Secretary-General Kofi Annan today said that the United Nations was examining security reforms suggested in a recent independent study, had already made some changes and was going to take further measures worldwide.
Mr. Annan was asked upon his arrival at UN Headquarters in New York about the timing of changes suggested last month by a panel led by Martti Ahtisaari, a former President of Finland, which had investigated the 19 August bomb blast against the UN office in Baghdad.
"We are going through the Ahtisaari report. Ahtisaari's report was sort of general, so we are going through the details, trying to find out exactly who did what, who didn't do what, and we are going to be making some changes," he said.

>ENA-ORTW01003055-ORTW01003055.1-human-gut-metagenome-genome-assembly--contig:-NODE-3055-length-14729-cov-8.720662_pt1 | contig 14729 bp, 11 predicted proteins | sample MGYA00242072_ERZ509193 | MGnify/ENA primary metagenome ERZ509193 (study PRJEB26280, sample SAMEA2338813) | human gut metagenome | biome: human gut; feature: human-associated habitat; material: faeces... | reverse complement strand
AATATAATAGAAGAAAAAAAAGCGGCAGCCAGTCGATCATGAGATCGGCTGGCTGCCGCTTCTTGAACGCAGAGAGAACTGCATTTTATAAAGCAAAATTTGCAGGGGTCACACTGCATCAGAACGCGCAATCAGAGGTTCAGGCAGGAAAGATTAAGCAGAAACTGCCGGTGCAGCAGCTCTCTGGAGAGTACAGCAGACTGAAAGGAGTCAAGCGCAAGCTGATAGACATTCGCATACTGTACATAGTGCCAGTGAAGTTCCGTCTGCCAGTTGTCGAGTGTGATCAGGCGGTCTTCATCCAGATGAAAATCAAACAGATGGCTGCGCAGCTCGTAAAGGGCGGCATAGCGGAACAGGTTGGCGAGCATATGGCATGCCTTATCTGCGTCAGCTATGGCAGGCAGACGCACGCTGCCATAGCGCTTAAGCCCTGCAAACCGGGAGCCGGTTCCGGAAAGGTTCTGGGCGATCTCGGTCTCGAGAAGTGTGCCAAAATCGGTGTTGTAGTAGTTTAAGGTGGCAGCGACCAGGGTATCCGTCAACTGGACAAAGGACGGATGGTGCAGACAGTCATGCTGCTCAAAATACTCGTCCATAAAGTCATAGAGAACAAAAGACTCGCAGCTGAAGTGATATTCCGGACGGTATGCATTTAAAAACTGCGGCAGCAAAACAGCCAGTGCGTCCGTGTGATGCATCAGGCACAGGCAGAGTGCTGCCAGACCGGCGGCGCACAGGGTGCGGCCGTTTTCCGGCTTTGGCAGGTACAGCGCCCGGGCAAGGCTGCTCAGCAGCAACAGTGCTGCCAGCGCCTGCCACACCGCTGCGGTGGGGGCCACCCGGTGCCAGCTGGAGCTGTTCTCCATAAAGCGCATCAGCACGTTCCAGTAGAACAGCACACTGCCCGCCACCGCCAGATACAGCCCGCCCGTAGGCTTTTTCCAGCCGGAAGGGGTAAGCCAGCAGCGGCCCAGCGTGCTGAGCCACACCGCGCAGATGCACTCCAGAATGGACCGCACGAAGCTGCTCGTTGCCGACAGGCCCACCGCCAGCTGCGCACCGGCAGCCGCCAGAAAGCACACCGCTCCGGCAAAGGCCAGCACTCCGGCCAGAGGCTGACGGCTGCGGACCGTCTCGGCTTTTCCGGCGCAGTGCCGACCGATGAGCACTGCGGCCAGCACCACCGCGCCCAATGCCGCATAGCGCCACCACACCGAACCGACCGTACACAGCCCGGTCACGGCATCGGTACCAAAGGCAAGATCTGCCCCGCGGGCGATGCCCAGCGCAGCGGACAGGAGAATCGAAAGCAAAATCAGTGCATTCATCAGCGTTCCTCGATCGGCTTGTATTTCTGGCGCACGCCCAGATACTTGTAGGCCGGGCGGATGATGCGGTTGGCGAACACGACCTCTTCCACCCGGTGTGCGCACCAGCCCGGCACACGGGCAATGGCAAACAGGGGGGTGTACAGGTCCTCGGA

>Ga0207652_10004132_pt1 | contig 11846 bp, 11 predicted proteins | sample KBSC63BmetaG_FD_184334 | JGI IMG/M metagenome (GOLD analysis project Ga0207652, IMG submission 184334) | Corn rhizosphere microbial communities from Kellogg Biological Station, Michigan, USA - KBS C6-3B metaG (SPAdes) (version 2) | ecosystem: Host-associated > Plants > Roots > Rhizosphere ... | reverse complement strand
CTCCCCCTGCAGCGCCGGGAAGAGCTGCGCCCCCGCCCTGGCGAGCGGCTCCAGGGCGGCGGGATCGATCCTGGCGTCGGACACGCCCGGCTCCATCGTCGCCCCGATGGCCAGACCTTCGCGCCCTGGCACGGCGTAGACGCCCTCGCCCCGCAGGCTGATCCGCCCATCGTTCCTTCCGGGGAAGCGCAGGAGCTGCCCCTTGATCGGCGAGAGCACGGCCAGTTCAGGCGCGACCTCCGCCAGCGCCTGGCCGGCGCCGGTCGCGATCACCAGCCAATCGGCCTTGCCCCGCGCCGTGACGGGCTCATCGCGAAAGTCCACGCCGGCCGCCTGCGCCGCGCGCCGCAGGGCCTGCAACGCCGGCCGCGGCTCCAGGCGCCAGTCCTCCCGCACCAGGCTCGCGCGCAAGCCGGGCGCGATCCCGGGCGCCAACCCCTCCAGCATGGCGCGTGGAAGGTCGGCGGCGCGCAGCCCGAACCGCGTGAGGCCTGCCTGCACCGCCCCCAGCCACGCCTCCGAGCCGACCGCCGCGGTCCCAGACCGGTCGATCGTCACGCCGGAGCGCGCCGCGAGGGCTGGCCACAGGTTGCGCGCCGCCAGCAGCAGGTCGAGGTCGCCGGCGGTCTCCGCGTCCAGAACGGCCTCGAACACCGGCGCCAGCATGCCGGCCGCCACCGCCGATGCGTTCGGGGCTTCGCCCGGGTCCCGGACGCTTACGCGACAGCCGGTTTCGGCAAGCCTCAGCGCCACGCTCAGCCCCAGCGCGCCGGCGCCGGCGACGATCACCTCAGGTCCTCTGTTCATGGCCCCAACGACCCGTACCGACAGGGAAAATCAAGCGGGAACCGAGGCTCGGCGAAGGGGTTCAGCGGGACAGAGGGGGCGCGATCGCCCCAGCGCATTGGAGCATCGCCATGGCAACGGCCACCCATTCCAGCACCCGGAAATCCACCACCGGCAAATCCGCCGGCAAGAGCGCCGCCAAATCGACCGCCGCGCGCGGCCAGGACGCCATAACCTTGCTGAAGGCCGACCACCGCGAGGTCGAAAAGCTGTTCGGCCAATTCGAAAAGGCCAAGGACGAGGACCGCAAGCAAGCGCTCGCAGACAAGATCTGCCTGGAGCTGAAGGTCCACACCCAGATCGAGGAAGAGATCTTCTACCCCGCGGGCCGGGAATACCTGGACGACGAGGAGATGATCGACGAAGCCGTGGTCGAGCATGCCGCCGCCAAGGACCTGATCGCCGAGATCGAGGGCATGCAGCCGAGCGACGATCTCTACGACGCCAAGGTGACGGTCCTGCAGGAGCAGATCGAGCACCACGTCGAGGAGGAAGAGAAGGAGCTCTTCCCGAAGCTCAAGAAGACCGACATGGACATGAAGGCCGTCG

"In fact, we have started making quite a lot of changes even in Baghdad. The report didn't capture it, but quite a lot has been done, and in other locations, for example, the World Food Programme has taken a look at all its offices around the world and tightened up, and others are doing that. So this is a process that's going to go on," he added.
Mr. Annan said the changes would be "global."
"We are going to take measures to protect our staff, particularly in those situations which we consider high vulnerability," he said.
Last Friday Mr. Annan announced five steps he had either undertaken or would order in the wake of the bombing. One was the appointment of an independent panel to "review the responsibilities of key individuals for the lack of preventive and mitigating actions before the attack on 19 August." Asked today in a press briefing when that panel would be named, a UN spokesman said the announcement was expected "within two days."